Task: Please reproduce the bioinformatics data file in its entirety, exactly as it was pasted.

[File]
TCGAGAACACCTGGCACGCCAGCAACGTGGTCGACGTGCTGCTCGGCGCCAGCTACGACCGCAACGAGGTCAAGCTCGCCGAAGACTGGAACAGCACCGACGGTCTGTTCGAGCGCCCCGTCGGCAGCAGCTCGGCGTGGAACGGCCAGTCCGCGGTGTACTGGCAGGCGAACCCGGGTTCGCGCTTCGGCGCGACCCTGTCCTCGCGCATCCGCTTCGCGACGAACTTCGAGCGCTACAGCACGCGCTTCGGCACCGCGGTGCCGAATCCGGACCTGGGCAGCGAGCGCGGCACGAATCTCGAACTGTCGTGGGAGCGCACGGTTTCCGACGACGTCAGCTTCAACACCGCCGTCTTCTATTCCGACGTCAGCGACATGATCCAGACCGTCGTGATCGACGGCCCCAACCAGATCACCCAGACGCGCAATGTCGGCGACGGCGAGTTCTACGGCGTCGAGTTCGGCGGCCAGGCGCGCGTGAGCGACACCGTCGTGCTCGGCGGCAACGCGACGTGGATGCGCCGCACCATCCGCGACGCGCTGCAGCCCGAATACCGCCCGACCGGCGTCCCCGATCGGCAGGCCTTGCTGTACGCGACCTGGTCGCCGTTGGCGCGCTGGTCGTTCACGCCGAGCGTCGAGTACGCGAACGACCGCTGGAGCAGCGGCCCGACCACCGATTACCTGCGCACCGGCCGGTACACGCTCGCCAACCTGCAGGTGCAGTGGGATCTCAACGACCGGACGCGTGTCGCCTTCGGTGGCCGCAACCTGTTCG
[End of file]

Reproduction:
TCGAGAACACCTGGCACGCCAGCAACGTGGTCGACGTGCTGCTCGGCGCCAGCTACGACCGCAACGAGGTCAAGCTCGCCGAAGACTGGAACAGCACCGACGGTCTGTTCGAGCGCCCCGTCGGCAGCAGCTCGGCGTGGAACGGCCAGTCCGCGGTGTACTGGCAGGCGAACCCGGGTTCGCGCTTCGGCGCGACCCTGTCCTCGCGCATCCGCTTCGCGACGAACTTCGAGCGCTACAGCACGCGCTTCGGCACCGCGGTGCCGAATCCGGACCTGGGCAGCGAGCGCGGCACGAATCTCGAACTGTCGTGGGAGCGCACGGTTTCCGACGACGTCAGCTTCAACACCGCCGTCTTCTATTCCGACGTCAGCGACATGATCCAGACCGTCGTGATCGACGGCCCCAACCAGATCACCCAGACGCGCAATGTCGGCGACGGCGAGTTCTACGGCGTCGAGTTCGGCGGCCAGGCGCGCGTGAGCGACACCGTCGTGCTCGGCGGCAACGCGACGTGGATGCGCCGCACCATCCGCGACGCGCTGCAGCCCGAATACCGCCCGACCGGCGTCCCCGATCGGCAGGCCTTGCTGTACGCGACCTGGTCGCCGTTGGCGCGCTGGTCGTTCACGCCGAGCGTCGAGTACGCGAACGACCGCTGGAGCAGCGGCCCGACCACCGATTACCTGCGCACCGGCCGGTACACGCTCGCCAACCTGCAGGTGCAGTGGGATCTCAACGACCGGACGCGTGTCGCCTTCGGTGGCCGCAACCTGTTCG